Fall hiring cuts metro jobless rate to 5.0 percent


— Metro Atlanta’s 5.0 percent jobless rate was its lowest since the early days of the recession in 2008.

— It was also as low as the national rate for the first time in more than two years. Atlanta’s jobless rate has not been below the national average since April, 2010.

— The region’s 18,400 added jobs in November were roughly five times as many as the state as a whole added.

— During the past three months, metro Atlanta added more than 50,000 jobs. That is the region’s strongest autumn of job growth since the government started breaking out metro data in 1990.

COMING SUNDAY IN BUSINESS, AND NOW ON MYAJC.COM: A conversation with Dennis Lockhart, Atlanta Fed President, on the recent Fed rate hike and the outlook for 2016.

Metro Atlanta’s unemployment rate fell in November to 5.0 percent, down nearly a half-point from October and the lowest in more than seven years, the Georgia Labor Department reported Thursday.

The region added 18,400 jobs during the month to cap the best three-month job growth of any autumn since the government started tracking metro numbers in 1990.

Businesses have been increasingly ready to borrow and expand, investing in facilities, technology and people, said Allison Dukes, chair and chief executive of SunTrust’s Atlanta division.

“The third quarter our loan balances were up almost 6 percent over the same period last year. We see continued growth and expansion, and that growth is coming from multiple areas.”

Businesses see demand for what they do and they are confident enough to take some financial risks, Dukes said. “Business remains optimistic in metro Atlanta. All things being equal, you should see job growth” in 2016.

In November of last year, the jobless rate was 6.1 percent. Since then, the region has added 86,500 jobs, said Mark Butler, Georgia’s labor commissioner. “Over the year be we had some very good numbers.”

Last week the Labor Department reported a statewide rate of 5.6 percent and fewer than 4,000 new jobs in November. Part of the difference may lie in the fact that state figures are adjusted to factor out seasonal patterns, which often show increased hiring in the fall.

The metro Atlanta numbers are not seasonally adjusted, and as a result can be more volatile. But even if they were adjusted the latest report would look good, as the region easily out-did its average of 12,900 new jobs for past Novembers.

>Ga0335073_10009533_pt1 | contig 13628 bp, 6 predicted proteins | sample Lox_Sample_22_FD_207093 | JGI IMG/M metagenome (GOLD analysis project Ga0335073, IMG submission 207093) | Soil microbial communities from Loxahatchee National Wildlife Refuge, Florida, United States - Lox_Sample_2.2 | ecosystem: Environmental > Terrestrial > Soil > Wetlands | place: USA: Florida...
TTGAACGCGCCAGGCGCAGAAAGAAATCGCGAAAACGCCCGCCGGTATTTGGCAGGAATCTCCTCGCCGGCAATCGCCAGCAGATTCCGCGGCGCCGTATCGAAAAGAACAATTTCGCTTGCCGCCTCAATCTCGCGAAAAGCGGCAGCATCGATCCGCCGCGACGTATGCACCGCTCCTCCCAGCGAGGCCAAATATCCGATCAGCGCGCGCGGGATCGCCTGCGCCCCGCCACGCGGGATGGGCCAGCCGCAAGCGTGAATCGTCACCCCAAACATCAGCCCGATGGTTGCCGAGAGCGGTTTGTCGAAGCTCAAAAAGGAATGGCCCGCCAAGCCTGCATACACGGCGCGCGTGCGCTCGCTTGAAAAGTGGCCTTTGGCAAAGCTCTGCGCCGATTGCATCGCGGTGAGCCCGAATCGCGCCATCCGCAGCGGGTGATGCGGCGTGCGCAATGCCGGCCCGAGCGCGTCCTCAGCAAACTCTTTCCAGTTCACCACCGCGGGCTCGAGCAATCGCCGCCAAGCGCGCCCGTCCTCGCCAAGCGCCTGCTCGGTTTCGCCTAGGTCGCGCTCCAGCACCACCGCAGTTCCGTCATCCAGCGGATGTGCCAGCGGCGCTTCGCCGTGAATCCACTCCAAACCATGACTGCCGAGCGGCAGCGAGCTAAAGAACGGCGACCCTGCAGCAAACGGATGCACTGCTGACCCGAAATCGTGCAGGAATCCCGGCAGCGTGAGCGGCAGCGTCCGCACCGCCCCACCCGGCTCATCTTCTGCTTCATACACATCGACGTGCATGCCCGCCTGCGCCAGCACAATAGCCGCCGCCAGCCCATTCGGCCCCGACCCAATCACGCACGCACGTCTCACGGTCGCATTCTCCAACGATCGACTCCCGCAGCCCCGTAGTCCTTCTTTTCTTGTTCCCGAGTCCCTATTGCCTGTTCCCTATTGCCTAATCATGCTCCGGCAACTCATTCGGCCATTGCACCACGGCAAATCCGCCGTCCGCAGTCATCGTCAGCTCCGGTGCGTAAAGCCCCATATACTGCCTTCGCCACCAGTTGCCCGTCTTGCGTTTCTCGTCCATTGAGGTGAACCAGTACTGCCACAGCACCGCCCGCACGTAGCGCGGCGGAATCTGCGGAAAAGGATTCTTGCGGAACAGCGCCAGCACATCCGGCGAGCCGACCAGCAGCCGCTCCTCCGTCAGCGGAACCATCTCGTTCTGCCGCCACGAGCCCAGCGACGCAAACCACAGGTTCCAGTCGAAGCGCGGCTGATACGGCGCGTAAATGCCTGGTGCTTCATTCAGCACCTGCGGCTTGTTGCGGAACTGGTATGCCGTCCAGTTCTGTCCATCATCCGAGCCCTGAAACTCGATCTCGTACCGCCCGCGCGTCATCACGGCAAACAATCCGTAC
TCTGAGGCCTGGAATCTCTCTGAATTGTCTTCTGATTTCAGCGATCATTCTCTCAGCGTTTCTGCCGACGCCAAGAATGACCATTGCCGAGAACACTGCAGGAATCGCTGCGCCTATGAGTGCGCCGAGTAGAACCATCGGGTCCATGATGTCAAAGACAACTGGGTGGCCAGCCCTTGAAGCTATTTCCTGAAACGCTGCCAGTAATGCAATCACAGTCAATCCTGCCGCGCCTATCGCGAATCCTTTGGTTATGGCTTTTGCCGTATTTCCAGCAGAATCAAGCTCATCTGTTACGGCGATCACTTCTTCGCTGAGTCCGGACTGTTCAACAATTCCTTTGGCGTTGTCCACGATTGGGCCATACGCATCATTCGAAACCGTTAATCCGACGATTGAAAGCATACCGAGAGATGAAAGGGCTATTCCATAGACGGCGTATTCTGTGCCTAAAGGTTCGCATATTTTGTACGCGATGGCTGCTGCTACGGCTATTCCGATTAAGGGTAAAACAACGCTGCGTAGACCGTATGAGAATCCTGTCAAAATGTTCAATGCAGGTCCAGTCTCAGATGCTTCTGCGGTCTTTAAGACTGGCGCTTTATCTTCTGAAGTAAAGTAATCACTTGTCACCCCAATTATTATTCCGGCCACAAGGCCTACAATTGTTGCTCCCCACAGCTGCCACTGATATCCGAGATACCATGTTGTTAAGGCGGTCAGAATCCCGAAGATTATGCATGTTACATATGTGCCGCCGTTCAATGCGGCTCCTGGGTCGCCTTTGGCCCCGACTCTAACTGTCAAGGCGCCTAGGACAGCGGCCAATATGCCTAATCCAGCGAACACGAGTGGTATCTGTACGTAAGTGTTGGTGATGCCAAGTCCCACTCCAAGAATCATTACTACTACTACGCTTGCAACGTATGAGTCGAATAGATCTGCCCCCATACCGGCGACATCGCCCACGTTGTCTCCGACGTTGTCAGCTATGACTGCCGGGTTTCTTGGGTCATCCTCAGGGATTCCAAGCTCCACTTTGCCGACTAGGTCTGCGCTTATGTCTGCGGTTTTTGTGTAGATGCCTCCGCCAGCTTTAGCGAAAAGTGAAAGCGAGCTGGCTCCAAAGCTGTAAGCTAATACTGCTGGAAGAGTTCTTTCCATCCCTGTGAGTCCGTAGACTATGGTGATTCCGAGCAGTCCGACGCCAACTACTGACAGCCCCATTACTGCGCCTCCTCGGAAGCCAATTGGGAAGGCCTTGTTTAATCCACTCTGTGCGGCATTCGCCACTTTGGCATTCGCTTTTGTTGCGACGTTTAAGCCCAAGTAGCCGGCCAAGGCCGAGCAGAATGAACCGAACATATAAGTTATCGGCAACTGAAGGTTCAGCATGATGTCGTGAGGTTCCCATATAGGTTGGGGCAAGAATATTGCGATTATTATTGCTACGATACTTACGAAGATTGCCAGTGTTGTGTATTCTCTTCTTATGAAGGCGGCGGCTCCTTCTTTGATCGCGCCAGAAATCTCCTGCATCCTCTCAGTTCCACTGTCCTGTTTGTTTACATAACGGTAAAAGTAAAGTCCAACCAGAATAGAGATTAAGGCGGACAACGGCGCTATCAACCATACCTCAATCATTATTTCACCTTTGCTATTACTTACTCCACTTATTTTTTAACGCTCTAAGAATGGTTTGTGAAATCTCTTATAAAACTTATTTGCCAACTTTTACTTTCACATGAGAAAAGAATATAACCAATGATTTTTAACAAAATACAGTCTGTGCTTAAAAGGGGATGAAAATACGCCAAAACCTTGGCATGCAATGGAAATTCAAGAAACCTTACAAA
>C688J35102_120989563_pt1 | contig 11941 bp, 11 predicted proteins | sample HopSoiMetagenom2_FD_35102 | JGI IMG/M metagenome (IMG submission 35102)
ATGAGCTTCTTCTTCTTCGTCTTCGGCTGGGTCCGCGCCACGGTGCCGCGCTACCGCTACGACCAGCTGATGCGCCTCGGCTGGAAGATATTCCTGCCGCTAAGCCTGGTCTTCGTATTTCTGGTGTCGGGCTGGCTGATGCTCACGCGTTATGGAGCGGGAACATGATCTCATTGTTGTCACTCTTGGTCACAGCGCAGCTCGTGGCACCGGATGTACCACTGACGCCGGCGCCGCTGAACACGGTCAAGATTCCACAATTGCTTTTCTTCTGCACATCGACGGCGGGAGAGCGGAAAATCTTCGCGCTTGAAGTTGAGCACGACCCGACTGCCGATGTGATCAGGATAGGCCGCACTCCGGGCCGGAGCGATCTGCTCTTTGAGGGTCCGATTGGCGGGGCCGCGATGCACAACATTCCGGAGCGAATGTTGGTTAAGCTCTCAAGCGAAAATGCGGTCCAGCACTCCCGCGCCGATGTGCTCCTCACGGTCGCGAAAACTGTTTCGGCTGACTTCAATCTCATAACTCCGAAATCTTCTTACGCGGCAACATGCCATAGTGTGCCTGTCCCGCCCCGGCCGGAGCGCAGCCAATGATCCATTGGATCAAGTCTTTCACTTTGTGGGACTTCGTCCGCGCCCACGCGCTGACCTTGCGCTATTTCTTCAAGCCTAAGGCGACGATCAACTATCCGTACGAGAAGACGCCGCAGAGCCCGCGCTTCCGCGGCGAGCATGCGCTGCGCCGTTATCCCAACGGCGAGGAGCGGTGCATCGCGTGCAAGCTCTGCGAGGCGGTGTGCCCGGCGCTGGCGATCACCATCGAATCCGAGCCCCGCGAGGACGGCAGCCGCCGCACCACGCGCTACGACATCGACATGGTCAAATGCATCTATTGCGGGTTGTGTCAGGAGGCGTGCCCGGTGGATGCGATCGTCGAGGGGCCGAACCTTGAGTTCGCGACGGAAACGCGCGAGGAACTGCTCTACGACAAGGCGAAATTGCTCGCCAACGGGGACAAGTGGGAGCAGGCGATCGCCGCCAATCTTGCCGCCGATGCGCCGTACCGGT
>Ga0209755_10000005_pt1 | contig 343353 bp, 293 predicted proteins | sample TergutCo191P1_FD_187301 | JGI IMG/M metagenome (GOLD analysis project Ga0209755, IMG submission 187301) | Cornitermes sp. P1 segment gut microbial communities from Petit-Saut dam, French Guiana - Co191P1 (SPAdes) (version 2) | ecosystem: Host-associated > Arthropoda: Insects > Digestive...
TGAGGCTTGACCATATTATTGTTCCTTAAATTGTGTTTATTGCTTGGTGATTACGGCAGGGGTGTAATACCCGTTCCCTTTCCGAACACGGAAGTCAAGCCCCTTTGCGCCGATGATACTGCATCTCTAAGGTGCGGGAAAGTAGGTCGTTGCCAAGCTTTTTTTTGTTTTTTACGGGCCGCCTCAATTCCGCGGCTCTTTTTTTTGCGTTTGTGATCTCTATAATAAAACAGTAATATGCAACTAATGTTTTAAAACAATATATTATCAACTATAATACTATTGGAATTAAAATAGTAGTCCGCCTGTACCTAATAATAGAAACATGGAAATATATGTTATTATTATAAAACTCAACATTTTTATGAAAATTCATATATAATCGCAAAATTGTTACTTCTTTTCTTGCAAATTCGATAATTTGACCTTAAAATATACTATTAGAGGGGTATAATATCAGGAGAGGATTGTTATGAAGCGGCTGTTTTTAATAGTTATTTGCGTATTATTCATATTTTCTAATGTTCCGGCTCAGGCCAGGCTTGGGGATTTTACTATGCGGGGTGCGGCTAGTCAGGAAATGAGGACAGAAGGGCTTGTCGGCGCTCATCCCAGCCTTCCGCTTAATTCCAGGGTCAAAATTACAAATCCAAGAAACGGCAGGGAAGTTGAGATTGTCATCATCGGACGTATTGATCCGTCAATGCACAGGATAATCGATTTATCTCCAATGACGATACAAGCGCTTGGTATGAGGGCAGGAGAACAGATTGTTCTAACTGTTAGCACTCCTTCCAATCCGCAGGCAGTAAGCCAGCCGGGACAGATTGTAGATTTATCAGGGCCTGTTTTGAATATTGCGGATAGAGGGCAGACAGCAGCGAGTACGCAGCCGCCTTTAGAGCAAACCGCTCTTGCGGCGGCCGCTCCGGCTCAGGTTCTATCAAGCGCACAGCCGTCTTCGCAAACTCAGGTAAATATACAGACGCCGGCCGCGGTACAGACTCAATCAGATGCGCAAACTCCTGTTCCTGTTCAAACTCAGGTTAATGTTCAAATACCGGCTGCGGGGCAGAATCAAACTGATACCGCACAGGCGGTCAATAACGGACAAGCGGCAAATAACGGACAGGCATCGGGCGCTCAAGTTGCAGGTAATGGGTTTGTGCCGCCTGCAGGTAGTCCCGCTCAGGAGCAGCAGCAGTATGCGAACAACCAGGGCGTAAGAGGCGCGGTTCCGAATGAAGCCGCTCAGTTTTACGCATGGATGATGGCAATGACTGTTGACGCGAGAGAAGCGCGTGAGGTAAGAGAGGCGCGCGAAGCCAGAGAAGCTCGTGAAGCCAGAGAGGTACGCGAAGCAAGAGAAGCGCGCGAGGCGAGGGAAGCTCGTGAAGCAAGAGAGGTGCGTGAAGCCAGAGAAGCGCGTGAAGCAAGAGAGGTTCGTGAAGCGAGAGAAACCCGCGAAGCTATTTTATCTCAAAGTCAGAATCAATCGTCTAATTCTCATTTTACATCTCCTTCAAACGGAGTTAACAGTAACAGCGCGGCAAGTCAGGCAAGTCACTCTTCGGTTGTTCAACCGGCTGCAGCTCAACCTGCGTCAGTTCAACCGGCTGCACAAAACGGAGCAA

Matching national rate

The national jobless rate is 5.0 percent. Since the recession began in late 2007, metro Atlanta’s rate has been below the nation’s only in one month.

Metro Atlanta’s drop from 5.4 percent joblessness in October came on relatively broad hiring with retail leading the way – as it usually does in the fall – but there was also job growth in healthcare, leisure and hospitality and local government.

There were declines too, namely in construction – as usually happens this time of year – but also, more troublingly, in technology.

Retreat in those two generally good-paying sectors raises a question about the quality of the jobs being created since retail and some of the other surging sectors tend to be at the lower end of the pay scale.

The region still has more than 140,000 people who are officially unemployed, many of them out of work more than six months – and that doesn’t include many discouraged workers who gave up looking for a job. The data also indicates that many of the people who are working have more than one job – a sign of low-wages and part-time hours.

In an interview this week with the AJC, Dennis Lockhart, the president of the Atlanta Federal Reserve Bank, said that is a flaw that a strengthening economy could eliminate.

“I believe there remains a lot of room for a lot of improvement in the labor market,” he said.

Jobless claims up

And modest progress is being made: Not only has the official unemployment rate fallen, but the drop was not the result of discouraged job-seekers fleeing the workforce as it was for several years. This time, the labor force grew by 5,888 during the month.

At the same time, the number of first-time claims for unemployment insurance, an indicator of layoffs, were up.

Some of the cutting could be seasonal and many of the workers filing for assistance could be back at a job before long, suggested Butler, the labor commissioner. “A great number of those claims are going to be temporary in the manufacturing and construction areas.”

It was the second consecutive month of rising layoffs, which could also reflect the “headwinds” facing Georgia exports when the dollar’s value puts U.S. goods at a disadvantage in global trade. It could also be a sign of more “churn” in the economy – not a bad thing, so long as there are jobs for laid-off workers.

Atlanta continues to be the state’s economic engine.

November job growth in metro Atlanta was roughly five times as large as the state’s. And that continues a trend: Since November of last year, metro Atlanta has accounted for 93 percent of the jobs added in Georgia.